Formerly known as Replay, Quik was primarily designed for Instagrammers, but is suitable for anyone with pics and videos sloshing about on their iOS device. Suitably, it’s all about creating videos — fast. You decide on a selection, pick a theme and — BAM! — there’s your masterpiece.

You can make a few tweaks — style, pace, font, titles, filters and trims. For the most part, though, this is all about letting an app take the strain, turning a pile of photos into a promo, or random baby or pet videos into something guaranteed to make everyone blub.

Or, if you’re feeling particularly lazy, just wait for the app to compile a video on your behalf (which it does every week) and take all the credit.

Download Quik for Android (£free)

Download Quik for iOS (£free)


If you fancy just having the bits of LumaFusion for adding mad effects or making speedy changes to videos, that’s LumaFX.

This app’s all about fixing single clips, whether you were holding your iPhone wrong (meaning everything plays sideways), or your footage ended up with a colour cast that makes everyone look like they’re about to vomit.

With a few taps, LumaFX lets you flip, reorient and rotate footage, adjust its speed and aspect ratio, and apply all manner of effects. Whether you want to subtly adjust contrast and shadows or transform a home movie into a deranged 1970s Eastern European animation, LumaFX is money well-spent. Unless you already own LumaFusion, obviously.

Buy LumaFX (£3.99)


Given its impressive feature-set, you might sit down with Splice and wonder what the catch is. This entirely free (and ad-free) app enables you to import and arrange clips, each of which can be individually edited.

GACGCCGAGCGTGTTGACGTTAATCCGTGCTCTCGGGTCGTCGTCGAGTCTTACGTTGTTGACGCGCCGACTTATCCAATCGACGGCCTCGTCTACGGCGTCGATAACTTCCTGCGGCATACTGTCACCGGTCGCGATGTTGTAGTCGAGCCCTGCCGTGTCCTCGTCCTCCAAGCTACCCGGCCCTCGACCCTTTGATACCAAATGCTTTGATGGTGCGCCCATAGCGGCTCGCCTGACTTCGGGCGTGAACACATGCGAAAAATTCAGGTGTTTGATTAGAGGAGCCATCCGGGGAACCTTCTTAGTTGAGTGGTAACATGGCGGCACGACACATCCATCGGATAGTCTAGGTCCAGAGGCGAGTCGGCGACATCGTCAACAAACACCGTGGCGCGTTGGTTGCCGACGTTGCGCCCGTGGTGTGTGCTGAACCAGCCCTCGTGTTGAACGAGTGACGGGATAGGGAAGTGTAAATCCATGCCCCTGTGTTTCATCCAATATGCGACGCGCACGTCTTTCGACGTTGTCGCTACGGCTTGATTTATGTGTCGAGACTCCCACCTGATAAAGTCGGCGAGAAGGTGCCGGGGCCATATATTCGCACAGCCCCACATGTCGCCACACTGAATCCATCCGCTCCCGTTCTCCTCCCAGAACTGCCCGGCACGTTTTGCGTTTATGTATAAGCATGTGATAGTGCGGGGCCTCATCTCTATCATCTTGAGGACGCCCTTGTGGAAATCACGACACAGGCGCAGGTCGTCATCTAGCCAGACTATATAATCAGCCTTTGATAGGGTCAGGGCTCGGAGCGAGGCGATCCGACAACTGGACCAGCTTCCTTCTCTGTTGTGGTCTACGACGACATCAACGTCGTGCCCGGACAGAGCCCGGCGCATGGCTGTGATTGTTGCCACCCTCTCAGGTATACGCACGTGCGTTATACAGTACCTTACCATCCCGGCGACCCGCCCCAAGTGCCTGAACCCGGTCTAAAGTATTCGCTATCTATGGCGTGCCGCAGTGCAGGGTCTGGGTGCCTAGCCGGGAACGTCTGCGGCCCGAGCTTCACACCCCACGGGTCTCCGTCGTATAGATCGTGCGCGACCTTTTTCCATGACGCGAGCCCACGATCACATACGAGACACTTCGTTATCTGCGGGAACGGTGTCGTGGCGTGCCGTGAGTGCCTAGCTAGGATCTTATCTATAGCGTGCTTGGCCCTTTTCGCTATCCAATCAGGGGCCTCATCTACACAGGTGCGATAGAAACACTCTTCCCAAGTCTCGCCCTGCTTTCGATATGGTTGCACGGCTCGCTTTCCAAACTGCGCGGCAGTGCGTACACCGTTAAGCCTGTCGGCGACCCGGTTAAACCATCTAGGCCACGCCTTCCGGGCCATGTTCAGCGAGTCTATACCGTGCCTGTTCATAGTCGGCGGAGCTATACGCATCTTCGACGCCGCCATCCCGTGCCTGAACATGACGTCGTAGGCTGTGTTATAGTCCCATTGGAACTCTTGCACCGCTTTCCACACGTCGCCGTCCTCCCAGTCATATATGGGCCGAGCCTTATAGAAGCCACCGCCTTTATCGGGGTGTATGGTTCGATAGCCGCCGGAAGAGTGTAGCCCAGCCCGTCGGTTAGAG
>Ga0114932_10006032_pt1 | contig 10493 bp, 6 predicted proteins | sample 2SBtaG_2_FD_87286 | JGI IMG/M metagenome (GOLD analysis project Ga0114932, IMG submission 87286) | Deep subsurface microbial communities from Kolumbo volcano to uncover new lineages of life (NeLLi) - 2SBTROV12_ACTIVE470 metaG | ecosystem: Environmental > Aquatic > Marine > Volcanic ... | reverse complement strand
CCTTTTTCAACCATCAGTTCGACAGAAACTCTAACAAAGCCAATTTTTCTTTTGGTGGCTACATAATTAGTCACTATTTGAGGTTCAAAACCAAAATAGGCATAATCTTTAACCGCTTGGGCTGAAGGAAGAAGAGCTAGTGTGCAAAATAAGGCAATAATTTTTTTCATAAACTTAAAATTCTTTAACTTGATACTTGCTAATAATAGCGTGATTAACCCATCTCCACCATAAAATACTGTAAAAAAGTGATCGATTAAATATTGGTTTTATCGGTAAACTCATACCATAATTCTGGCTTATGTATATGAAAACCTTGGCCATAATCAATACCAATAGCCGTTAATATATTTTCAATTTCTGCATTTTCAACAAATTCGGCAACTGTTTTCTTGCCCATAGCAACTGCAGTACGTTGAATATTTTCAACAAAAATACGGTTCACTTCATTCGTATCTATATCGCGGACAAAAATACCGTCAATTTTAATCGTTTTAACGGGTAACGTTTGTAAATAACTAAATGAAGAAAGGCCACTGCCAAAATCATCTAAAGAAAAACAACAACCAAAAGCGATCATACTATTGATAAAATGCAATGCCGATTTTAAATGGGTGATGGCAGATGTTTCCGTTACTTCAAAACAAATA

You can add text, transitions, and filters; speed can be adjusted; and there are multiple audio tracks (including one for voiceovers).

Destructive trimming within clip edits is the only real niggle — trims and cuts can subsequently all be removed from edited footage with a single tap, but this workflow lacks the flexibility needed for experimentation. Otherwise Splice is great for quickly editing movies on your iPhone.

Download Splice for iOS (£free)

Adobe Premiere Clip

With Premiere’s pedigree on the desktop, it’s a bit odd to see the name used on mobile for such a comparatively simple product. But Premiere Clip gives you a straightforward means of arranging clips and exporting the result.

It’s designed for speed, so isn’t particularly feature-rich, but it's a decent download for anyone heavily immersed in Creative Cloud — or Android owners wanting something quick, simple and free. (iOS owners should instead first check out the superior Splice, above.)

Download Adobe Premiere Clip for Android (£free)

Download Adobe Premiere Clip for iOS (£free)


This app comes across like an automated editor for anyone who considers using Replay a bit much effort. Point Magistro at a bunch of images and photos, pick a theme and some music, and then have a cup of tea. When you’re done, Magistro will be too, and you’ll have a highly animated short, based on the content you provided.

For free, movies are limited to a minute long. Pay for premium (from £4.99 monthly on iOS or £3.20 on Android) and you can create longer movies with more clips, and get unlimited downloads. If you only want to save the odd movie, you can do so for free, but they’ll come with watermarks.

Download Magistro for Android (£free + IAP)

Download Magistro for iOS (£free + IAP)